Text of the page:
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Human Rights Watch Film Festival: The Women

by Melissa Silverstein
May 16, 2011 1:07 AM
1 Comment
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Women directors are dominant in the upcoming Human Rights Watch Film Festival in NYC from June 16-30.

The themes of the Festival this year are: Truth, Justice and Accountability; Times of Conflict and Responses to Terrorism; Human Dignity, Discrimination and Resources; and Migrants’ and Women’s Rights.

The festival will kick off on June 16 with a benefit for Human Rights Watch and a screening of The Whistleblower starring Rachel Weisz an incredibly powerful movie about a woman who blows the whistle on a large scale human trafficking operation conducted and abetted by peacekeepers working under the UN mandate in Bosnia.

Pamela Yates' film Granito: How to Nail a Dictator will be the opening night film on June 17. The film is "part political thriller, part memoir, Granito takes us through a haunting tale of genocide and justice that spans four decades, two films, and filmmaker Pamela Yates’s own career." And the South African film Life, Above All is the closing night film. The film "reinvents the coming-of-age story when a young girl must maintain the facade of a normal life amidst utter instability."

Other women directed films include:
Better This World - directed by Katie Galloway and Kelly Duane de la Vega
A dramatic story of idealism, loyalty, crime, and betrayal, Better This World goes to the heart of the “war on terror” and its impact on civil liberties and political dissent in the United States after 9/11.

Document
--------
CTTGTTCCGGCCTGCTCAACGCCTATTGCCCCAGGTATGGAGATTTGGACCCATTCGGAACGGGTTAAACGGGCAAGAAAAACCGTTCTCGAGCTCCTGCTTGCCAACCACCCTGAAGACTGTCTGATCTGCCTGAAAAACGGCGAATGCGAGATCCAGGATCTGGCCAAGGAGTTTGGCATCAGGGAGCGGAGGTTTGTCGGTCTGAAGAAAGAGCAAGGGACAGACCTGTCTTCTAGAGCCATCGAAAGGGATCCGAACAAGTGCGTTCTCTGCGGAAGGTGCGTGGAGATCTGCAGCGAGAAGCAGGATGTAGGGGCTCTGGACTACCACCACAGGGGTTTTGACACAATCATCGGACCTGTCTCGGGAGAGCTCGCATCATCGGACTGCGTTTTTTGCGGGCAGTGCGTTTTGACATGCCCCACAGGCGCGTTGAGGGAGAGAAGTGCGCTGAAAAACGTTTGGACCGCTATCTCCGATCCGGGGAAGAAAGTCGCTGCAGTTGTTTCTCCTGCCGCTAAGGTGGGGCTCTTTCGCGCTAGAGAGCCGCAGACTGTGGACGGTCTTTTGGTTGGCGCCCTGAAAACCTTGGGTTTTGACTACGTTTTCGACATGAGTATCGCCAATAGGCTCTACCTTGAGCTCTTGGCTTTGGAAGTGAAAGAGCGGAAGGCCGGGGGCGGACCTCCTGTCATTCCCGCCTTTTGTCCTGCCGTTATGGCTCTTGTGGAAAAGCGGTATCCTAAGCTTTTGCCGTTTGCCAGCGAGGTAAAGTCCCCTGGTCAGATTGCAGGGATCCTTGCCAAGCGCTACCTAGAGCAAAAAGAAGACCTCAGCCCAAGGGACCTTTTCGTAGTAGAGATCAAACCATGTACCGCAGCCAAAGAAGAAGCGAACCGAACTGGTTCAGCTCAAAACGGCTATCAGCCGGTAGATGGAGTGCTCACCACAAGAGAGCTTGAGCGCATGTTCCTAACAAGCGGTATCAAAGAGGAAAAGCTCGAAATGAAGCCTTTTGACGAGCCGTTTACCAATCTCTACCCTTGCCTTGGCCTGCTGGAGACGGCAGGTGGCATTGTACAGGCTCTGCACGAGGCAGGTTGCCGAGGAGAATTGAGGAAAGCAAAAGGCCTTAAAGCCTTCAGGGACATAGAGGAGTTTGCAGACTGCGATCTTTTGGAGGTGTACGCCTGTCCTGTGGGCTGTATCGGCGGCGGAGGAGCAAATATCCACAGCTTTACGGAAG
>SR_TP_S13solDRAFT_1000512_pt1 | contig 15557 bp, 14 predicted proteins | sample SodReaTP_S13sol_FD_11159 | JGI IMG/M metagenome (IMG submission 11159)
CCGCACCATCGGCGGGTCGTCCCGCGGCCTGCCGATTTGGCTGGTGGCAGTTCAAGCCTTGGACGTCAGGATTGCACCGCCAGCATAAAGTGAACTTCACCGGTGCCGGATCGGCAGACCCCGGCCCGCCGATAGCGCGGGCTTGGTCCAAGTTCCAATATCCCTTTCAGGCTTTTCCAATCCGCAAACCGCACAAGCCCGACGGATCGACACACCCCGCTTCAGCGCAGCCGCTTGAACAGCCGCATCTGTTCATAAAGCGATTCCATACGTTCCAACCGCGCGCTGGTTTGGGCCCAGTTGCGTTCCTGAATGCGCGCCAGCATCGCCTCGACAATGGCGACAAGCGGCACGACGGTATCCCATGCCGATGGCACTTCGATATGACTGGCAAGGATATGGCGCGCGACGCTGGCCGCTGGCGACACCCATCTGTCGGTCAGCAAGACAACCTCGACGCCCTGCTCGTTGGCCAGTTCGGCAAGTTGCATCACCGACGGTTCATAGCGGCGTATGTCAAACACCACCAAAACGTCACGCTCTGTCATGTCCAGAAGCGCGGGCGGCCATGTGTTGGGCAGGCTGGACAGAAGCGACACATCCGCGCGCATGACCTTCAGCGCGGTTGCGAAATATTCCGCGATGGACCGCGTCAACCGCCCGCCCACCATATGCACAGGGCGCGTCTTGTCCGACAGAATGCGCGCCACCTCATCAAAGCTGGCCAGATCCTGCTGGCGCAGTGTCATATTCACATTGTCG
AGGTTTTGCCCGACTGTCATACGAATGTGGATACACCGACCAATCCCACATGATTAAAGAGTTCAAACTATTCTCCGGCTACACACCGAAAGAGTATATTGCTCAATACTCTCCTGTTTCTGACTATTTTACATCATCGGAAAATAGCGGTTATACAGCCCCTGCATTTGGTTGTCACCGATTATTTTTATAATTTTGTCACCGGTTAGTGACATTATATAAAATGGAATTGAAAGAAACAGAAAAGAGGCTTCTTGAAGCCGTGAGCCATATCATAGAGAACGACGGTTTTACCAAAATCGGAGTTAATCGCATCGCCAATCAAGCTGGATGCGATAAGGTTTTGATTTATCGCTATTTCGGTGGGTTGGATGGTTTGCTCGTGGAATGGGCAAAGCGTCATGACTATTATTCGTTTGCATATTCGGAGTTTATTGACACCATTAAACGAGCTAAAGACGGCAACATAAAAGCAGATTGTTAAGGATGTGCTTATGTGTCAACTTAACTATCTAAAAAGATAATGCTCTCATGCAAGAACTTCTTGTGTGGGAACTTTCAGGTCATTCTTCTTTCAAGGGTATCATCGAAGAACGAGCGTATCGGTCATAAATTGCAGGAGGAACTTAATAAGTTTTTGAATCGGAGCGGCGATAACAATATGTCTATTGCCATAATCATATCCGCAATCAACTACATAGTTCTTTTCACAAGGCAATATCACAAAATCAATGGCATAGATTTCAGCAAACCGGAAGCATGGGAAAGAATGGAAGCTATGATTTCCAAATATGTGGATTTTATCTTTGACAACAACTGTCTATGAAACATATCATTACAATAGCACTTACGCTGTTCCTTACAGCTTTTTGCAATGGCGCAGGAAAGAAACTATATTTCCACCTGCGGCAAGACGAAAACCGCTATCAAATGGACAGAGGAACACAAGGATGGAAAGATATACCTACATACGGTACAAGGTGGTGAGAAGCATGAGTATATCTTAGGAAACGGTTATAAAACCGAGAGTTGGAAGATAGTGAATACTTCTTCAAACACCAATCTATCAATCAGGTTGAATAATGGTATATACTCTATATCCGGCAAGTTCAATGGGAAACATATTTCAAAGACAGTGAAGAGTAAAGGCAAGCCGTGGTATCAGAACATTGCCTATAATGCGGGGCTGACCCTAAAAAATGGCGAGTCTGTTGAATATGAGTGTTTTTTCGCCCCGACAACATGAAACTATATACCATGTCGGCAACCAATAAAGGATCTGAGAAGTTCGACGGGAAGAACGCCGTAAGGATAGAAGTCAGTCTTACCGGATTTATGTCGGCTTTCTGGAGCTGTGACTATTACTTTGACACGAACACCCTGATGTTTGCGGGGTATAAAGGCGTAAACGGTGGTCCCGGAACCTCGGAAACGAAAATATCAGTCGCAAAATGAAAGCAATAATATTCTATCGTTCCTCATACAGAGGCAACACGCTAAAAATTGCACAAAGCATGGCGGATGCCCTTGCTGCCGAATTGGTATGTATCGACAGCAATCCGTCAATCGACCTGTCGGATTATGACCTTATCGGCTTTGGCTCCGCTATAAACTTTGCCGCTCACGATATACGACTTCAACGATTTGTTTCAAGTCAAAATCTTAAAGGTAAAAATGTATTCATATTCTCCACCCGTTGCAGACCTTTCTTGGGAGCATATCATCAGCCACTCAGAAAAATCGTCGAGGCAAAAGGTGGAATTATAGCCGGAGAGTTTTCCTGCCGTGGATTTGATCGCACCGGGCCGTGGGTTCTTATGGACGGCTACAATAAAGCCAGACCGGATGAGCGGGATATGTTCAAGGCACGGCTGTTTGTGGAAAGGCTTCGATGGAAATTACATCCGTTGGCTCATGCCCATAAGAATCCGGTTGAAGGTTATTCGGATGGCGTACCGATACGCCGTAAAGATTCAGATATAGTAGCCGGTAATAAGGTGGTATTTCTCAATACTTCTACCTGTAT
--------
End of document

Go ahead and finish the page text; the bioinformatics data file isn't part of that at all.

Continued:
Sing Your Song - directed by Susanne Rostock
With remarkable intimacy, visual style, and musical panache, Susanne Rostock’s documentary, Sing Your Song, surveys the inspiring life of singer, actor, and activist Harry Belafonte.

12 Angry Lebanese - directed by Zeina Daccache
For nearly a year and a half, 45 prison inmates in Lebanon’s largest prison found themselves working together to present their version of Reginald Rose’s play 12 Angry Men, which they rename 12 Angry Lebanese.

Love Crimes of Kabul - directed by Tanaz Eshaghian
Jailed for running away from home to escape abuse, for allegations of adultery, and other “moral crimes,” the women of Afghanistan’s Badum Bagh prison band together to fight for their freedom.

The Price of Sex - directed by Mimi Chakarova
The Price of Sex is an unprecedented inquiry into a dark side of immigration: the underground criminal network of human trafficking and the experiences of Eastern European women forced into prostitution abroad.

This is My Land...Hebron - directed by Giulia Amati and Stephen Natanson
Hebron is the largest city in the occupied West Bank, home to 160,000 Palestinians. It is also home to one of the first Israeli settlements in the West Bank and the only one right in the heart of a Palestinian city.

When the Mountains Tremble directed by Pamela Yates
In the early 1980s, death squads roamed the Guatemalan countryside in a war against the unarmed indigenous population that went largely unreported in the international media. A unique group of filmmakers threw themselves into the task of bringing the crisis to the world’s attention

Buy tickets here
(descriptions from Human Rights Watch website)

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More: Pamela Yates, Larysa Kondracki, Women Directors

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1 Comment

  • DocumentaryFan | May 16, 2011 3:00 AMReply

    Democracy Now! aired a fascinating interview today with Harry Belafonte, who was one of the supporters of the Freedom Rides. He talked about his own experience of being discriminated against as a performer (not just in the South), as well as his relationship with Dr. Martin Luther King and the Kennedys. I think the interview gives some intimate historical background that dovetails nicely with the material in this film. Here’s a link: http://www.democracynow.org/2011/5/16/sing_your_song_harry_belafonte_on

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